Note that, as Mary Minow says (I love Mary Minow’s stuff), the contract is only binding on the person who signed it, not any downstream copiers.

  7. Melanie Schlosser says:

    Thanks for moving the conversation along, Jonathan! This is exactly the kind of thing I was hoping my presentation would engender.

    WRT contract law: I deliberately didn’t go into much contract law during the presentation (or in the paper), because it’s such a huge quagmire and I didn’t want to overwhelm folks. It is tempting to root for some sort of copyright-trumps-contract precedent in the courts, but I think it is both unlikely and ultimately unhelpful. Not only do courts seem to be upholding contracts across the board, they are also recognizing binding contracts in situations that I would have thought didn’t create one. (For example, recognizing a terms of use statement on a website as a contract, even if the user never saw it or agreed to it. I can dig up some citations if you’d like.) Even if this were not the case, copyright law relies on contract law to function; if you couldn’t give away your copyrights in a contract, you would be unable to transfer rights to a publisher.

    WRT future momentum in this area: The Cornell announcement is really heartening, as has been all of the positive feedback I’ve received about the topic. I still believe that some sort of best practices effort would be the most useful outcome of all of this, but I’m not sure who would be the most likely candidate for sponsoring it. (DLF? CDL? Someone else?) Thoughts?

  8. martin kalfatovic says:

    This type of debate brings up a lot of confusion between copyright (which is pretty clear) and licensing access, which can be more vague.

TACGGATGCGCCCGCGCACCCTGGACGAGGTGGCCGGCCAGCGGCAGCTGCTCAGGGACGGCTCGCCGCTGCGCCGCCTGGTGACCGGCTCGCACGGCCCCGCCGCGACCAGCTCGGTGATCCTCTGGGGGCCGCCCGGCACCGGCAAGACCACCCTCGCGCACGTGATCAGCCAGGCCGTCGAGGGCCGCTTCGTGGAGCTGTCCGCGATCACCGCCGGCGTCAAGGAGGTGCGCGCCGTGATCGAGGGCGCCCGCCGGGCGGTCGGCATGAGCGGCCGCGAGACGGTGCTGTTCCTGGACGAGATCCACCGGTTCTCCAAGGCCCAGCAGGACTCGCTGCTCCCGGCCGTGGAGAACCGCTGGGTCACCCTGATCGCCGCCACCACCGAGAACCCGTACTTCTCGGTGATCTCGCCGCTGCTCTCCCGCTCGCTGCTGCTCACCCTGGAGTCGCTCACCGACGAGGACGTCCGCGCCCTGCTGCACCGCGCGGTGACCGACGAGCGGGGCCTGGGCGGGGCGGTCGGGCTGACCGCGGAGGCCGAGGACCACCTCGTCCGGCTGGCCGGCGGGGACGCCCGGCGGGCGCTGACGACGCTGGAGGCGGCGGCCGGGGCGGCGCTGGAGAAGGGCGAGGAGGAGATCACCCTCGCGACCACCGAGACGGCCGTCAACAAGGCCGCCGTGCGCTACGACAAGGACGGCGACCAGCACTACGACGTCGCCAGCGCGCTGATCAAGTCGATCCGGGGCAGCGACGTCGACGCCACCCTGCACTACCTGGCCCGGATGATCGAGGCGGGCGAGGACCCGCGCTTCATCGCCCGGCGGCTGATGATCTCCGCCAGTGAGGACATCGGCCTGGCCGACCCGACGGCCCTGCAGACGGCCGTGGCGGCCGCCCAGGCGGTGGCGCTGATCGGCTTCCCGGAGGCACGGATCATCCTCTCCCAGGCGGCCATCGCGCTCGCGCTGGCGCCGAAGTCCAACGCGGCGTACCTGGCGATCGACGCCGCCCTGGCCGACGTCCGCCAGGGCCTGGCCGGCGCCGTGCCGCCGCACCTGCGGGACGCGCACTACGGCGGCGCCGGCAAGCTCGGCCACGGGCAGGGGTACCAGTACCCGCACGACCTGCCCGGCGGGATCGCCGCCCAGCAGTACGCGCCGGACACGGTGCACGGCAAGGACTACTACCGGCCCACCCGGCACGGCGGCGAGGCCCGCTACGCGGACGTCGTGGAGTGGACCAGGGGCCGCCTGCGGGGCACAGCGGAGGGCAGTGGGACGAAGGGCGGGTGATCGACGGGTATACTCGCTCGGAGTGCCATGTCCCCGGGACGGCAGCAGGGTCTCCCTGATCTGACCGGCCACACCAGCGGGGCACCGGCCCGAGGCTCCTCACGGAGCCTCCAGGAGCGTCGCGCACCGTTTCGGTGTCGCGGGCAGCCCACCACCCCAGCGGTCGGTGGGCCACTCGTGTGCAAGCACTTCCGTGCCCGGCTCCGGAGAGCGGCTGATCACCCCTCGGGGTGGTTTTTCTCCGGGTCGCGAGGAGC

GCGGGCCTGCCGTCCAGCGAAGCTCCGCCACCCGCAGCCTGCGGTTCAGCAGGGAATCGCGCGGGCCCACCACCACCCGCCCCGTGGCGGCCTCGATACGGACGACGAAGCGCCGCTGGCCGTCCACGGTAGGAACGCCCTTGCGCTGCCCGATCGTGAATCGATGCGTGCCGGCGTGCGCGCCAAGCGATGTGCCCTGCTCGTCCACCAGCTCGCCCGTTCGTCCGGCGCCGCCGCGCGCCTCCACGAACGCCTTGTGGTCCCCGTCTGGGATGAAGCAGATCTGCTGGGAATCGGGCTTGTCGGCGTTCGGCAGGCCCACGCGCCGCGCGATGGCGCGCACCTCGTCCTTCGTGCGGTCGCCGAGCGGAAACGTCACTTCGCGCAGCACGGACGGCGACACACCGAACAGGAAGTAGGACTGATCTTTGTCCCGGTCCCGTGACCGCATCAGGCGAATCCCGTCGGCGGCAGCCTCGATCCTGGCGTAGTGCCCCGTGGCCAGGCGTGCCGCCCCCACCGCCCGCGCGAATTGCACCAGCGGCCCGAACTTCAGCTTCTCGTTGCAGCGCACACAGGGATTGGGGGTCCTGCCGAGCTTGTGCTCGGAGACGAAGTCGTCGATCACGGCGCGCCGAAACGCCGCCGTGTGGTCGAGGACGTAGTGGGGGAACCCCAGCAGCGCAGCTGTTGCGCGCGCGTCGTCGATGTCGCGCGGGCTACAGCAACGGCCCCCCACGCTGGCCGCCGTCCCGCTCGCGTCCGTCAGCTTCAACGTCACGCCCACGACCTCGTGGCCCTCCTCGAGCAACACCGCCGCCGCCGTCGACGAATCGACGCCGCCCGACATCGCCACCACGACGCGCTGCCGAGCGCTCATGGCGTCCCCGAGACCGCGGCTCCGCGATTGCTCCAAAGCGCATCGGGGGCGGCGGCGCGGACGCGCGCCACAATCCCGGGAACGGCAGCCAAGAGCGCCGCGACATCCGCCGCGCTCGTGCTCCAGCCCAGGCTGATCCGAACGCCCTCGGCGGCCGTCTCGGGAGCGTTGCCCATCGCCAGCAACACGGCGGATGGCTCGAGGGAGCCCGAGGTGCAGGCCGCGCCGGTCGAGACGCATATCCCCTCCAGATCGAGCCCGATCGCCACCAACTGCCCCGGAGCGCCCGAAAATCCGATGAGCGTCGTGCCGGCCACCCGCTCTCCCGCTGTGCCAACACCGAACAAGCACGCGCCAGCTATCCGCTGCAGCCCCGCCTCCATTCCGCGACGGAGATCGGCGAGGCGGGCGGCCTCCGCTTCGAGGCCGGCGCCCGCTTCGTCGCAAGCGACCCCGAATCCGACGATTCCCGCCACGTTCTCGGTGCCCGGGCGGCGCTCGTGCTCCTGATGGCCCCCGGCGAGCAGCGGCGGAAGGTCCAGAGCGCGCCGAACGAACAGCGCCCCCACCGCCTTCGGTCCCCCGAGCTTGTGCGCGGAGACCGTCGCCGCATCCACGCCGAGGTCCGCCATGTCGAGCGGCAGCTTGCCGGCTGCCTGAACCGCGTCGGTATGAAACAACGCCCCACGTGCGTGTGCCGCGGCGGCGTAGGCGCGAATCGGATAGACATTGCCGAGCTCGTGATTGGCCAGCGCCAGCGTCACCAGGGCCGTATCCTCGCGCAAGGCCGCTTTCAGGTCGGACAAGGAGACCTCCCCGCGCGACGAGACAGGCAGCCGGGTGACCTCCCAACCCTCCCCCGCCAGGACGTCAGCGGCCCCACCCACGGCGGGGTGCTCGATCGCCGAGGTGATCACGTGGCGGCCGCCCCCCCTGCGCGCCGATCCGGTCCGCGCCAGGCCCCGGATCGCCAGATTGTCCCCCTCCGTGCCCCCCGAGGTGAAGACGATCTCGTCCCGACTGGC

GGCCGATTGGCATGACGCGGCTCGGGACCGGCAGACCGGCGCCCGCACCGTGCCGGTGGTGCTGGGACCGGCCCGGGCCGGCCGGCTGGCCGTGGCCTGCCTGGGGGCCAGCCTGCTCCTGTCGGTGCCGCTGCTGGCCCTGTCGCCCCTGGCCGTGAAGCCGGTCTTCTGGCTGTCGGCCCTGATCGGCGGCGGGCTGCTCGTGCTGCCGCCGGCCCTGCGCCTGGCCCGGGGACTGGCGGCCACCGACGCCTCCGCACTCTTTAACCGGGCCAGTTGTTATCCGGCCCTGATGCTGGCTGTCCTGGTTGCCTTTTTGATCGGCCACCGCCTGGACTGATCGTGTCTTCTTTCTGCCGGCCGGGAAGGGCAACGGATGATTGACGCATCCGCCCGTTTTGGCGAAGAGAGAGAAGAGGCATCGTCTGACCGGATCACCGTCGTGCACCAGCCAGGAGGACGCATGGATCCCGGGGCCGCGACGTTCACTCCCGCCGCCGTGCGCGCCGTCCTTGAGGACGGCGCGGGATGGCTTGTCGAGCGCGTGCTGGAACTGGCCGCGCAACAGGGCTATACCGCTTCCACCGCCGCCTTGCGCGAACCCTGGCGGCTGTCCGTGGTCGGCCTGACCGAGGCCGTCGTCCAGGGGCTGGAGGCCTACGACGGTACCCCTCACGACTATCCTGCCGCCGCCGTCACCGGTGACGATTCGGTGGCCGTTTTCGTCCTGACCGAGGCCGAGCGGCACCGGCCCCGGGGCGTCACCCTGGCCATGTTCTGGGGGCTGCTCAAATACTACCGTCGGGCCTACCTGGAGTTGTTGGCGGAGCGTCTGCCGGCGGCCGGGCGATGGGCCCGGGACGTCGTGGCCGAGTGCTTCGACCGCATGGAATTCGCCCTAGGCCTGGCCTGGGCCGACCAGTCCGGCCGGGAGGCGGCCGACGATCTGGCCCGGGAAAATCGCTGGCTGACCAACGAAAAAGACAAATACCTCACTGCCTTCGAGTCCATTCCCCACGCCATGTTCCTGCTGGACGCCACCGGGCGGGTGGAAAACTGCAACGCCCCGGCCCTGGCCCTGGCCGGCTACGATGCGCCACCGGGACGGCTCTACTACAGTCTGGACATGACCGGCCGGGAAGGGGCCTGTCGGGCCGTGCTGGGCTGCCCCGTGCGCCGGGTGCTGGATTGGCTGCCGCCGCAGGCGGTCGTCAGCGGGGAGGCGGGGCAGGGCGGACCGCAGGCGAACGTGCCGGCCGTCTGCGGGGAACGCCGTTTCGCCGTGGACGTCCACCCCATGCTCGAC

Why does a library pay for access to 19th JSTOR publications? Generally speaking they are not in “copyright”. The subscriber is paying for access to the digital copy (which is NOT saying that the digital copy is under copyright protection). Similarly, all types of commerically available digital collections (e.g. Alexander Street press, ProQuest newspapers) are all LICENSING copyright FREE materials and greatly limiting (to greater and lesser degrees) the reuse (commercial and non-commerial) of that content.

    I see no difference (legally) between what JSTOR does and what a small historical society does when it licenses content.

    If my library “owns” a physical version of a public domain photograph, I COULD charge a user to:
    – create a digital copy
    – license the use of that digital copy for commercial or non-commercial use

    As noted above, once the digital copy is “out of the barn”, there is no legal copyright restriction on it.

    There would still, however, be legal rights pertaining to the license agreement (thus, if our licence said you can’t restribute the digital copy, I would have a case – with a host of caveats as to what that case might be).